The future scenarios of local life in rural areas

In August, our pilot city Voru has organised an inter-regional exchange webinar on democracy innovation between:


Johannes Jauhiainen

from City of Helsinki on "The City of Helsinki's example of the implementation of an inclusive budget and its results"

and

Kersten Kattai

from Tallinn University on "Has local government outlived its time and what are the challenges of future local government?"


Below are the reflections of our Community of Practice member, Kadri Kango, who has been residents of both Voru and Helsinki:


"The main dilemmas are about how to find balance and safety between the stability of known actions and flexibility to adapt to an unknown future. What is a good governance in this situation? How do institutionalize experimentation with new approaches and ways of coordinating our shared livelihood in (rural) communities? Kersten Kattai from Tallinn University raised an interesting and relevant dilemma (screenshots below) about the difference between citizens' topographic and topologic areas of actions and perceptions. But how does it relate to the current logic of local municipality which is bounded strongly by geographic area, not the dimensions where the real life of each citizen is happening (also virtual space)?


One recommendation is not to afraid of the problems and challenges, but to see them as seeds of the future. For that, it is crucial to create a shared understanding and engage all kinds of resources and assets (besides money and rules, also knowledge, life experiences, cultural heritage, landscape etc) to open the arena for better solutions. It requires trust, openness and curiosity to build relationships and networks that fit the changing circumstances. We have seen good examples of experimentation with co-creation and citizen engagement in cities (like Helsinki), but what about rural regions, where density, variability and connectivity of knowledge and other resources are lower because of geographical and demographical characteristics? Also, engaging the natural environment and rural lifestyle as a source of new knowledge isn’t something common in these discussions, but should be if we want to create context-sensitive solutions.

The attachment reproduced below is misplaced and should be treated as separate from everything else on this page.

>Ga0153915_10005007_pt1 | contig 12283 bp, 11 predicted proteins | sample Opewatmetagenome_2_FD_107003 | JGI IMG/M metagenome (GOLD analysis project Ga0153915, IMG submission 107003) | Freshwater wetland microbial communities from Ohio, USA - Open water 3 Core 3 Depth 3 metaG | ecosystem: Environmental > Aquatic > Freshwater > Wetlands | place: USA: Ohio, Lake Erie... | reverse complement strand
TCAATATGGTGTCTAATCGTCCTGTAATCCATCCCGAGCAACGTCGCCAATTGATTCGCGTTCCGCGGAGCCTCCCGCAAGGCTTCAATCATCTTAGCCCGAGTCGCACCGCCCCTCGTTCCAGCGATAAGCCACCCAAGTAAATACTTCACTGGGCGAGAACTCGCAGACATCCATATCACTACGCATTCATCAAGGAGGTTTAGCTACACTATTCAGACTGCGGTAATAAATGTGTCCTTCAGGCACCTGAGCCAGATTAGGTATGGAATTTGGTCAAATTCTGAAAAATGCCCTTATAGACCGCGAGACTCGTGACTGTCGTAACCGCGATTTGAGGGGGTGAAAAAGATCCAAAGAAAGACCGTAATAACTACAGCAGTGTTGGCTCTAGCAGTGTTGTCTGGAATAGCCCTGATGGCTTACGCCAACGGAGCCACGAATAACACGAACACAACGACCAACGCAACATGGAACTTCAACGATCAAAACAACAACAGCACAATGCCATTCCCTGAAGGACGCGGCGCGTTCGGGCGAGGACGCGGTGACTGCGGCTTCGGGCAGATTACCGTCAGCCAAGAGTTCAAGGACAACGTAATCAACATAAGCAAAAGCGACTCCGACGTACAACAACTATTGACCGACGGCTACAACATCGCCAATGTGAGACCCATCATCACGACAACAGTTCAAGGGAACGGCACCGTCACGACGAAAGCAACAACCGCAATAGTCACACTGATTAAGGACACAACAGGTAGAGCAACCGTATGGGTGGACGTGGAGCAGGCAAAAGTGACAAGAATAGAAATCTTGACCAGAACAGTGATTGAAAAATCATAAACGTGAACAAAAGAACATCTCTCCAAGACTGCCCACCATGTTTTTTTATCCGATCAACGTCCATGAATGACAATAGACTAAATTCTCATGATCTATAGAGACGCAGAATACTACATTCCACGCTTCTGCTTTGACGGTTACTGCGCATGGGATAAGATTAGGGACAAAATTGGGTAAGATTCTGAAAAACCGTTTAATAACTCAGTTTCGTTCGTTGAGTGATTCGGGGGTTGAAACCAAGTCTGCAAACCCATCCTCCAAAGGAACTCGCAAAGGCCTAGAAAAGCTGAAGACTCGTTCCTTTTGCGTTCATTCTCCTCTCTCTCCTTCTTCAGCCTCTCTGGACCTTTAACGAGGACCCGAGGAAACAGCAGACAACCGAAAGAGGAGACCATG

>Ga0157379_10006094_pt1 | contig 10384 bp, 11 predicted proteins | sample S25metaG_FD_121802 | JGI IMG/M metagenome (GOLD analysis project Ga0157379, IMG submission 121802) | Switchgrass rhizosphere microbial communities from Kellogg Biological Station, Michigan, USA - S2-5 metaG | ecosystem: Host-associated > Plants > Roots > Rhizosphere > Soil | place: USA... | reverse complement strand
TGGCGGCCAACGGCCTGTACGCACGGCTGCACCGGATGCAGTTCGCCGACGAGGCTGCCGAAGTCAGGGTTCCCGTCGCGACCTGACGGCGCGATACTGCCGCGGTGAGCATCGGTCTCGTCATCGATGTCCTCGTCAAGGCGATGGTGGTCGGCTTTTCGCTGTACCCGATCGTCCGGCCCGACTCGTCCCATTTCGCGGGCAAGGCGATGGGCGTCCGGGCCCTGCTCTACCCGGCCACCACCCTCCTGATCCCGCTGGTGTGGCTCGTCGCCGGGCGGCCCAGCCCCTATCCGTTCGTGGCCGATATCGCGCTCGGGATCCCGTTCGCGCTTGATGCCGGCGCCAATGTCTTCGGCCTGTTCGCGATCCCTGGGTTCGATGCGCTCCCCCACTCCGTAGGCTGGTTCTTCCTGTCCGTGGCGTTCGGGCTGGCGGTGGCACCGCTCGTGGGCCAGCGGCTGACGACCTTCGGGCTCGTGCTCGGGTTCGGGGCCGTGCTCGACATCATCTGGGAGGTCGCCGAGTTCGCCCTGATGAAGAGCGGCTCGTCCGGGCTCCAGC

Rural areas don't have to copy the cities and be laggards with them. Rural areas have to remain valuable and sustainable sites of our society not only because of natural resources and food but for securing the plurality of societies that ensures sustainability in general."

 

This webinar is organised in preparation for Voru's social hackathon event Vunki Mano, to be held from 23-24th September. The hackathon seeks to answer the question: How to govern in such a way that increases the public participation in the local community?